IN SHORT: You don’t have to venture far online to come across a quick weight-loss fix. But magnetic clip-on earrings advertised on Facebook, with the promise they’ll make you look thinner, aren’t even a quick fix – they’re pure bunkum.
More than 400,000 Facebook users have viewed a video advertising magnetic clip-on earrings which supposedly make the wearers look thinner.
The video is vague about how the “MagneTech acupuncture” earrings are meant to work, although it implies that they “shrink” parts of the lymphatic system. This is part of the immune system, which protects the body against disease.
Magnetic earrings may be fun accessories, but will they radically change the shape of your body? We took a look at the real science behind this.
Scam ‘weight loss’ jewellery advertised online
Lymph nodes are part of the lymphatic system, a complex part of the body that helps to filter foreigh particles from the blood and fight disease. They are sometimes inflamed in a sick person but they don’t play a role in burning fat, and should not be inflamed if you are healthy.
The clinic recommends visiting a doctor if swollen lymph nodes “have appeared for no apparent reason; Continue to enlarge or have been present for two to four weeks; Feel hard or rubbery or don't move when you push on them” or “are accompanied by persistent fever, night sweats or unexplained weight loss”.
If the swelling causes difficulty breathing or swallowing, you should seek urgent medical attention.
Swollen lymph nodes are most often caused by a bacterial or viral infection or, less commonly, by cancer. Aside from treating the underlying infection, the Mayo Clinic recommends “the passage of time and warm compresses”. They make no mention of magnetic jewellery.
Magnetic jewellery won’t have any clinical effect, let alone dramatic weight loss
False claims about jewellery that can magically make a person thinner are common online. In August 2022 fact-checking organisation Lead Stories debunked claims that a magnetic “lymph detox” bracelet could cause rapid weight loss by raising a wearer’s body temperature and “burning” fat.
Several experts told Lead Stories that this claim was false and unscientific, with one calling it “total nonsense”.
The video was posted with links to websites which claim that the magnetic earrings remove “blockages” in the lymphatic system, by improving blood flow. This is supposedly possible because the trace amounts of iron in blood are affected by the magnets.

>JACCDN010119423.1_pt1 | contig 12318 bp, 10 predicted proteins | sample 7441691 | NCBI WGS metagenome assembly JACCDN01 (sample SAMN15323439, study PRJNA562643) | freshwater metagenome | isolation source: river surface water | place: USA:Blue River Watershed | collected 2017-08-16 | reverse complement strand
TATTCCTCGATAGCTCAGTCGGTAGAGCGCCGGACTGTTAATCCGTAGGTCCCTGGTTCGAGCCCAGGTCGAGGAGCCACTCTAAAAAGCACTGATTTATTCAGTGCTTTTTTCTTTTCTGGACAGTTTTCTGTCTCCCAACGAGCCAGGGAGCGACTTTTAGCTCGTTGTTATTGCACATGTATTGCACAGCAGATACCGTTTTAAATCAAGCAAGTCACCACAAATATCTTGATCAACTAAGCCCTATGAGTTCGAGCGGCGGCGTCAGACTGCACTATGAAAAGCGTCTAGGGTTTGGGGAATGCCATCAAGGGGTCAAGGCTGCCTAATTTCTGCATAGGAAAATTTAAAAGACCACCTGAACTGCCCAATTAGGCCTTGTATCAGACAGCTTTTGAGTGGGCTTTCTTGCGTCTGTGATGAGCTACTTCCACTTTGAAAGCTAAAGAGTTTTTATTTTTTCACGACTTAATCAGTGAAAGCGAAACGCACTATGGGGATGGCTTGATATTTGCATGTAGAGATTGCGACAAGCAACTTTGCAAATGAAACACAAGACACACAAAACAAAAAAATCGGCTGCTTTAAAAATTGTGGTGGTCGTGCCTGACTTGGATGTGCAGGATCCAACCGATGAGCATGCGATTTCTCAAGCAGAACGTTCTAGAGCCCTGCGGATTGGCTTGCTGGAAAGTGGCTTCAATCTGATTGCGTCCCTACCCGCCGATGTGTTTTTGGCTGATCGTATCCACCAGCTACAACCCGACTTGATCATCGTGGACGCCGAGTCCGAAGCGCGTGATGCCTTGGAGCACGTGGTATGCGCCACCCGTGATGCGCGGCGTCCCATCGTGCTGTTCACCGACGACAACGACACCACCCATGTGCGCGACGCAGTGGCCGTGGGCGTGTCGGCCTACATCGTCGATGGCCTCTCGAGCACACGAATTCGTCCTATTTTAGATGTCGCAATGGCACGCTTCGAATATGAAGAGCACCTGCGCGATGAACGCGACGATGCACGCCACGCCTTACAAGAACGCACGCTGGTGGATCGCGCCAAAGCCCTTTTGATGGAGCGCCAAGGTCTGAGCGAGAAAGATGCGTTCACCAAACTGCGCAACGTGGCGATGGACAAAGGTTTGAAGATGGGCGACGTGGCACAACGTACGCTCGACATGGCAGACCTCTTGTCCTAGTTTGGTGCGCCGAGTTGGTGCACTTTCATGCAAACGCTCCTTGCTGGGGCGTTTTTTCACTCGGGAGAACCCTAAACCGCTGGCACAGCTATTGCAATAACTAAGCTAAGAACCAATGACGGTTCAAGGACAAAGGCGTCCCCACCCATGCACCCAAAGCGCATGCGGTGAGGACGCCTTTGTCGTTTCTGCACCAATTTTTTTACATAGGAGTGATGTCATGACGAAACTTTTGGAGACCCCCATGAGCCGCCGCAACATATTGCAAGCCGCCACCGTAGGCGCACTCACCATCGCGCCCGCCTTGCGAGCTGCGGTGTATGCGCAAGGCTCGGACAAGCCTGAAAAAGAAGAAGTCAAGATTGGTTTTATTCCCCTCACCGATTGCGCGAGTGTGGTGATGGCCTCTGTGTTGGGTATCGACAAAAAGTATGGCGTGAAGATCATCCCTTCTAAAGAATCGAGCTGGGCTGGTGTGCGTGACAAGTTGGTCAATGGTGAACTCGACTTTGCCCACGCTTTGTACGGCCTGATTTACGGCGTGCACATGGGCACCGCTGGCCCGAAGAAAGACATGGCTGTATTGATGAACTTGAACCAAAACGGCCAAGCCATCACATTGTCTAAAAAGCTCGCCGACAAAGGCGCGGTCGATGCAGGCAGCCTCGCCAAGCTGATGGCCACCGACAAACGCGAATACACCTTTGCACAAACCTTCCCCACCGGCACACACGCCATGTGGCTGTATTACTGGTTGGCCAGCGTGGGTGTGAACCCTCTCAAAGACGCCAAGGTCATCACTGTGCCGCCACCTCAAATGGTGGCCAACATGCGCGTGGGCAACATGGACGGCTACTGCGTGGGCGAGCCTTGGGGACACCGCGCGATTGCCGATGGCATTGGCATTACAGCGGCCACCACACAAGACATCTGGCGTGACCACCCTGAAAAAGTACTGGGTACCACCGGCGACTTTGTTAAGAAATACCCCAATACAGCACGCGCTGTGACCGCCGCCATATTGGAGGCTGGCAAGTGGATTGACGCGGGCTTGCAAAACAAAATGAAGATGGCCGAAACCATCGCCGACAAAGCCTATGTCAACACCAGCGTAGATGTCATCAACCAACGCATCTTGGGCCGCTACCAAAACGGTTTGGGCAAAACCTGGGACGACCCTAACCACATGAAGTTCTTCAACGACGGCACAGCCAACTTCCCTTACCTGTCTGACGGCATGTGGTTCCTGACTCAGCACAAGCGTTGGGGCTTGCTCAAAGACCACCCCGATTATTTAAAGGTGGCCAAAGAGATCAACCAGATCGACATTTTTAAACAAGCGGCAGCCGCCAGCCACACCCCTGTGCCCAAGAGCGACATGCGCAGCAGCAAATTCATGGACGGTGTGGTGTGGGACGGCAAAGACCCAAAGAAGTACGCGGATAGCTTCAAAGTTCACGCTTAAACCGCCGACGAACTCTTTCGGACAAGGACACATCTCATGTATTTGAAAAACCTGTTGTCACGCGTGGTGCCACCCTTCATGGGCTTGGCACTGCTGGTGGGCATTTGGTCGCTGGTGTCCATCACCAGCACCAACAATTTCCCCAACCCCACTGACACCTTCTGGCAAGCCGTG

SBM has written about one widely reported, though at the time unpublished, study on the subject. It showed that extremely powerful magnets could, under very particular circumstances, allow blood to flow more easily in a test tube. But these test conditions tell us very little about how blood behaves in the human body.
The study used an extremely large electromagnet, about as powerful as the electromagnets in magnetic resonance imaging (MRI) machines commonly used in hospitals. As MRI safety videos and other demonstrations show, these magnets are extremely powerful. They exert far more force than would be safe or practical for a pair of earrings or other jewellery – just imagine metal objects flying at your ears as you went about your day!
Magnetic jewellery uses much smaller, less powerful, static magnets which, as SBM writes, “would not be expected to have any effect on nerve function or blood flow”.
This kind of magnet has been repeatedly found to have no noticeable effect in relieving pain and no effect on blood flow. (It should however be noted that these studies have typically been conducted on very small groups.)
The magnetic jewellery adverts claim that improved blood flow will “detoxify” lymph nodes and reduce swelling. But with no evidence that magnetic jewellery can affect blood flow, as well as misrepresenting how the lymphatic system functions, this claim is false.
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